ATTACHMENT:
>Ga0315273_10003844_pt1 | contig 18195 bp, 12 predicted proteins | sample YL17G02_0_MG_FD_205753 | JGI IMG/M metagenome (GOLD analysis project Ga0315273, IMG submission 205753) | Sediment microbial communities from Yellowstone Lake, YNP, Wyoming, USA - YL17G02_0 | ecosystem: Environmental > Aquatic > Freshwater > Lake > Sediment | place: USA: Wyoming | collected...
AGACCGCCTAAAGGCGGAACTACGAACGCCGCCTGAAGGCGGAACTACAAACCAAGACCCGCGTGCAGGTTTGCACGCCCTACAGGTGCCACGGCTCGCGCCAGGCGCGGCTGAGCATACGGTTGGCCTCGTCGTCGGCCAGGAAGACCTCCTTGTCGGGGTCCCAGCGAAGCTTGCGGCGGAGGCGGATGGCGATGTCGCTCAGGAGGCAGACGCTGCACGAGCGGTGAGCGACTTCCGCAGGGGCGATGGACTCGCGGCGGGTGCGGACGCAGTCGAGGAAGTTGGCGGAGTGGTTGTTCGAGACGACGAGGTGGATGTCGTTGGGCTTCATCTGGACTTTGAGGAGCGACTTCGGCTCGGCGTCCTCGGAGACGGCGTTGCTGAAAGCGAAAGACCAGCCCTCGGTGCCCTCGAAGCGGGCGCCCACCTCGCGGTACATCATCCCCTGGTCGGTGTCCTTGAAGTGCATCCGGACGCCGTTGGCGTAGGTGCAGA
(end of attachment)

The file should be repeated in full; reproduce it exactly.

>Ga0315273_10003844_pt1 | contig 18195 bp, 12 predicted proteins | sample YL17G02_0_MG_FD_205753 | JGI IMG/M metagenome (GOLD analysis project Ga0315273, IMG submission 205753) | Sediment microbial communities from Yellowstone Lake, YNP, Wyoming, USA - YL17G02_0 | ecosystem: Environmental > Aquatic > Freshwater > Lake > Sediment | place: USA: Wyoming | collected...
AGACCGCCTAAAGGCGGAACTACGAACGCCGCCTGAAGGCGGAACTACAAACCAAGACCCGCGTGCAGGTTTGCACGCCCTACAGGTGCCACGGCTCGCGCCAGGCGCGGCTGAGCATACGGTTGGCCTCGTCGTCGGCCAGGAAGACCTCCTTGTCGGGGTCCCAGCGAAGCTTGCGGCGGAGGCGGATGGCGATGTCGCTCAGGAGGCAGACGCTGCACGAGCGGTGAGCGACTTCCGCAGGGGCGATGGACTCGCGGCGGGTGCGGACGCAGTCGAGGAAGTTGGCGGAGTGGTTGTTCGAGACGACGAGGTGGATGTCGTTGGGCTTCATCTGGACTTTGAGGAGCGACTTCGGCTCGGCGTCCTCGGAGACGGCGTTGCTGAAAGCGAAAGACCAGCCCTCGGTGCCCTCGAAGCGGGCGCCCACCTCGCGGTACATCATCCCCTGGTCGGTGTCCTTGAAGTGCATCCGGACGCCGTTGGCGTAGGTGCAGA